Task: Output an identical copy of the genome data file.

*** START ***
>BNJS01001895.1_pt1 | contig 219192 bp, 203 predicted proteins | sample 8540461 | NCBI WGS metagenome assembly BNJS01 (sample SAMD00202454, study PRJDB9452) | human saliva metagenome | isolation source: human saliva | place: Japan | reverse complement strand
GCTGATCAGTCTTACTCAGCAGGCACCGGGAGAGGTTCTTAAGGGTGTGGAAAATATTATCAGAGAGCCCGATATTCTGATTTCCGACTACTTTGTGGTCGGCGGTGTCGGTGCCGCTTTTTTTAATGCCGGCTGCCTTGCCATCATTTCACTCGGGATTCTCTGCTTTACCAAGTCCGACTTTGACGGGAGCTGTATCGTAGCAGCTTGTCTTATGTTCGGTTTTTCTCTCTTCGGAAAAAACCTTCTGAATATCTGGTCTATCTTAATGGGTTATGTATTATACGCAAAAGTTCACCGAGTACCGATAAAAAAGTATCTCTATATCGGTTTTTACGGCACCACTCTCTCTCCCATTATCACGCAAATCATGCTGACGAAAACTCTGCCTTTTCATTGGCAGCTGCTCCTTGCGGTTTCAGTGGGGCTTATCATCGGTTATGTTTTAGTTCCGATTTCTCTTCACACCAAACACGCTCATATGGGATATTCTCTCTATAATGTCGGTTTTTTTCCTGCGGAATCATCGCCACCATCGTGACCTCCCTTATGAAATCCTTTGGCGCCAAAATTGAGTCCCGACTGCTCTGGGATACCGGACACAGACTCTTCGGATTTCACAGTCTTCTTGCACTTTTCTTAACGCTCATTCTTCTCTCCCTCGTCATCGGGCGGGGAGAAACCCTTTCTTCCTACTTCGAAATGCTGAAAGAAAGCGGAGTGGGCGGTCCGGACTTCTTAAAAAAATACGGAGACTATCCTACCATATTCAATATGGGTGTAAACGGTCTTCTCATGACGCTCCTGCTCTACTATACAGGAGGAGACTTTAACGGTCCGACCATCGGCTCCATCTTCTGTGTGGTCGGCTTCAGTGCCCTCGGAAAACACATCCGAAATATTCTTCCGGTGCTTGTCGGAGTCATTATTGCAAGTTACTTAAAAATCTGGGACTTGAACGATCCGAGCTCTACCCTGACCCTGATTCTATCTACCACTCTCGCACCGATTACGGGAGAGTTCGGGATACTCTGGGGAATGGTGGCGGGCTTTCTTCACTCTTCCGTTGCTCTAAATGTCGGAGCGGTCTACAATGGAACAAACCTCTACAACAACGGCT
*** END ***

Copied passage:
>BNJS01001895.1_pt1 | contig 219192 bp, 203 predicted proteins | sample 8540461 | NCBI WGS metagenome assembly BNJS01 (sample SAMD00202454, study PRJDB9452) | human saliva metagenome | isolation source: human saliva | place: Japan | reverse complement strand
GCTGATCAGTCTTACTCAGCAGGCACCGGGAGAGGTTCTTAAGGGTGTGGAAAATATTATCAGAGAGCCCGATATTCTGATTTCCGACTACTTTGTGGTCGGCGGTGTCGGTGCCGCTTTTTTTAATGCCGGCTGCCTTGCCATCATTTCACTCGGGATTCTCTGCTTTACCAAGTCCGACTTTGACGGGAGCTGTATCGTAGCAGCTTGTCTTATGTTCGGTTTTTCTCTCTTCGGAAAAAACCTTCTGAATATCTGGTCTATCTTAATGGGTTATGTATTATACGCAAAAGTTCACCGAGTACCGATAAAAAAGTATCTCTATATCGGTTTTTACGGCACCACTCTCTCTCCCATTATCACGCAAATCATGCTGACGAAAACTCTGCCTTTTCATTGGCAGCTGCTCCTTGCGGTTTCAGTGGGGCTTATCATCGGTTATGTTTTAGTTCCGATTTCTCTTCACACCAAACACGCTCATATGGGATATTCTCTCTATAATGTCGGTTTTTTTCCTGCGGAATCATCGCCACCATCGTGACCTCCCTTATGAAATCCTTTGGCGCCAAAATTGAGTCCCGACTGCTCTGGGATACCGGACACAGACTCTTCGGATTTCACAGTCTTCTTGCACTTTTCTTAACGCTCATTCTTCTCTCCCTCGTCATCGGGCGGGGAGAAACCCTTTCTTCCTACTTCGAAATGCTGAAAGAAAGCGGAGTGGGCGGTCCGGACTTCTTAAAAAAATACGGAGACTATCCTACCATATTCAATATGGGTGTAAACGGTCTTCTCATGACGCTCCTGCTCTACTATACAGGAGGAGACTTTAACGGTCCGACCATCGGCTCCATCTTCTGTGTGGTCGGCTTCAGTGCCCTCGGAAAACACATCCGAAATATTCTTCCGGTGCTTGTCGGAGTCATTATTGCAAGTTACTTAAAAATCTGGGACTTGAACGATCCGAGCTCTACCCTGACCCTGATTCTATCTACCACTCTCGCACCGATTACGGGAGAGTTCGGGATACTCTGGGGAATGGTGGCGGGCTTTCTTCACTCTTCCGTTGCTCTAAATGTCGGAGCGGTCTACAATGGAACAAACCTCTACAACAACGGCT